Kit DesLauriers skiing the Grand Teton in her backyard. Andy Bardon photo.
Kit DesLauriers' career is an extraordinary medley of firsts: The first person to ski the Seven Summits; first female to win back-to-back Freeride World Tour championships; first female solo of the Grand Teton; first ski descent of Mt. Isto (the tallest peak in Alaska's Arctic National Wildlife Refuge) … the list goes on.
She has one of the most impressive ski mountaineering resumes of anyone on the planet, male or female, although DesLauriers humbly describes her life as "doing what I love within my limits."
When I caught up with DesLauriers she had just returned to her home in the Tetons after a four-week trip to Japan.
"I'd never been before," she gushed, bubbling with excitement. For someone who's travelled to some of the furthest corners of the Earth with her skis on, it's refreshing to still see such giddy enthusiasm for each new adventure.
I ask her about her introduction to skiing.
"That'll be quick" she laughed. "We didn't really ski."
Growing up surrounded by farmlands in New England, Nordic skiing was the only type of skiing DesLauriers knew. "I would just love to go out there and walk around in the woods in the winter. I immediately fell in love with the peacefulness."
Her family relocated to Arizona when she was 14, and DesLauriers got her first taste of alpine skiing at Telluride. She was hooked immediately, and promised herself that the minute she graduated from college she'd move to a ski town.
Where it All Began
DesLauriers got her degree in French and environmental politics at the University of Arizona in Tucson. Throughout her college career she worked and went to class Tuesday through Thursday, then drove 12 hours through the night to Telluride. On a fall semester abroad, DesLauriers became enthralled by the lifestyle she discovered while hitchhiking through Chamonix and Verbier. "It was an important realization" she remembers, "that I could just go anywhere and do anything if I really wanted." It was there that a friend gave her a pair of climbing skins, and she discovered the magic of skiing uphill.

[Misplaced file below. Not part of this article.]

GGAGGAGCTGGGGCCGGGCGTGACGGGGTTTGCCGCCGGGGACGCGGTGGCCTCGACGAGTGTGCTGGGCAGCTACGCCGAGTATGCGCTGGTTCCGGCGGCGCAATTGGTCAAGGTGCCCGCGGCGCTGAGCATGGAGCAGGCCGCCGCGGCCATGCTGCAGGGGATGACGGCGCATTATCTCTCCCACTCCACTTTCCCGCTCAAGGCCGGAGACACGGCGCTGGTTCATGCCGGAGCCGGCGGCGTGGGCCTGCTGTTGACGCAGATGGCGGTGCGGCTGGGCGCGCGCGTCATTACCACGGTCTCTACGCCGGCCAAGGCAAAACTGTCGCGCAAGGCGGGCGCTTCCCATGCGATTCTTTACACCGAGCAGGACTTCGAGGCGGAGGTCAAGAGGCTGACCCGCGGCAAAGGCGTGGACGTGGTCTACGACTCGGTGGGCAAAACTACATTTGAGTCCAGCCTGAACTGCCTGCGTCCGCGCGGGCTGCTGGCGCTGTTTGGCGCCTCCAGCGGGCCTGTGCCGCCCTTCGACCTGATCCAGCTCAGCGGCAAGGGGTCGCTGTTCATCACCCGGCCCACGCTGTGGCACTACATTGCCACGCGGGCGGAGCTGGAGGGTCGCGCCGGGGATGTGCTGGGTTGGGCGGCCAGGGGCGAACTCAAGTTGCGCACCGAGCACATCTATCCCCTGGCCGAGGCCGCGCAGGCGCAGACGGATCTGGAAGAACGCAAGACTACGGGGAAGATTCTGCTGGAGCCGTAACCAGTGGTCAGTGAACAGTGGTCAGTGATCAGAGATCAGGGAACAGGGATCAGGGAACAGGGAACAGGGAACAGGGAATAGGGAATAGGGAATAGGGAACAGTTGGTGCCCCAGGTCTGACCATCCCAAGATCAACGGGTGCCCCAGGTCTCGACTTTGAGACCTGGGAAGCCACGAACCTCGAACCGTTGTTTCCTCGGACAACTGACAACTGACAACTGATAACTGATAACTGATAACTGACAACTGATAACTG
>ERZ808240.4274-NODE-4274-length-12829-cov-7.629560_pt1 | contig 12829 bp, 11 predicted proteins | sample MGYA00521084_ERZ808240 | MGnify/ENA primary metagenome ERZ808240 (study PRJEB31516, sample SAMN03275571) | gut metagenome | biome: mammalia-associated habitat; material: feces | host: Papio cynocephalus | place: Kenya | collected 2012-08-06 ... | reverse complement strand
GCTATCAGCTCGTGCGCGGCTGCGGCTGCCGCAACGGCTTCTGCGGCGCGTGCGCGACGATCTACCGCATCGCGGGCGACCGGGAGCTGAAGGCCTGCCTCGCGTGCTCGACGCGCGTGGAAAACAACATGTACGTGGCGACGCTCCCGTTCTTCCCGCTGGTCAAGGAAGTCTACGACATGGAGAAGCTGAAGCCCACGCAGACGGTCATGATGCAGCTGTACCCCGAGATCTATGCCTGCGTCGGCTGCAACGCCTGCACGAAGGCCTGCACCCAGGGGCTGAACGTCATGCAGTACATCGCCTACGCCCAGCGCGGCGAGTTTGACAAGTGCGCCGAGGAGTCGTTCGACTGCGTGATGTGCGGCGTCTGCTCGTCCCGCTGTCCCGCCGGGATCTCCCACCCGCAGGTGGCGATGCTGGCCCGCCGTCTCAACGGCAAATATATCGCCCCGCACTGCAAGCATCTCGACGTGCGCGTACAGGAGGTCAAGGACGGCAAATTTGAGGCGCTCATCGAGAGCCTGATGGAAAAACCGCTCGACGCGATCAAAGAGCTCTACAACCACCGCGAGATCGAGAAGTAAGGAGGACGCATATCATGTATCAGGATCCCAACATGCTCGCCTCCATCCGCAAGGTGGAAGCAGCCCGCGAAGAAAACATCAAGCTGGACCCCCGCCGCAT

After graduating, DesLauriers did exactly what she'd resolved to do at the age of 14: She moved to a small cabin in Ophir, Colorado and started her new life in the mountains.
"I saw ski patrollers and said ‘Hey, they're getting paid to do that. I can do that too.’" So she started patrolling at Telluride and volunteered with search and rescue. She also developed strong rock climbing skills that would serve her well in the next decade.
Not one to take the conventional road, DesLauriers spent her 20s raising a wolf pup named Alta. She brought him home right before moving to Telluride after she finished college. In her book, Higher Love, DesLauriers describes how the experience truly shaped who she became as a person.
"He taught me to be true to myself" she explained. "When I'm out in the mountains, I'm honest and true to myself."
After almost 10 years in Telluride, she moved to Jackson, Wyoming and turned her sights to freeskiing. Stimulated by the technical lines and bounty of inbounds features at Jackson Hole Mountain Resort, DesLauriers started skiing in a way that she felt was more freeing and expressive.
"I decided I wanted to find out what it was like to win something" she said about her brief, yet successful, competition career. "I wanted to know what it was like to be the best. So I trained and trained, and waited until I felt like I had a good chance."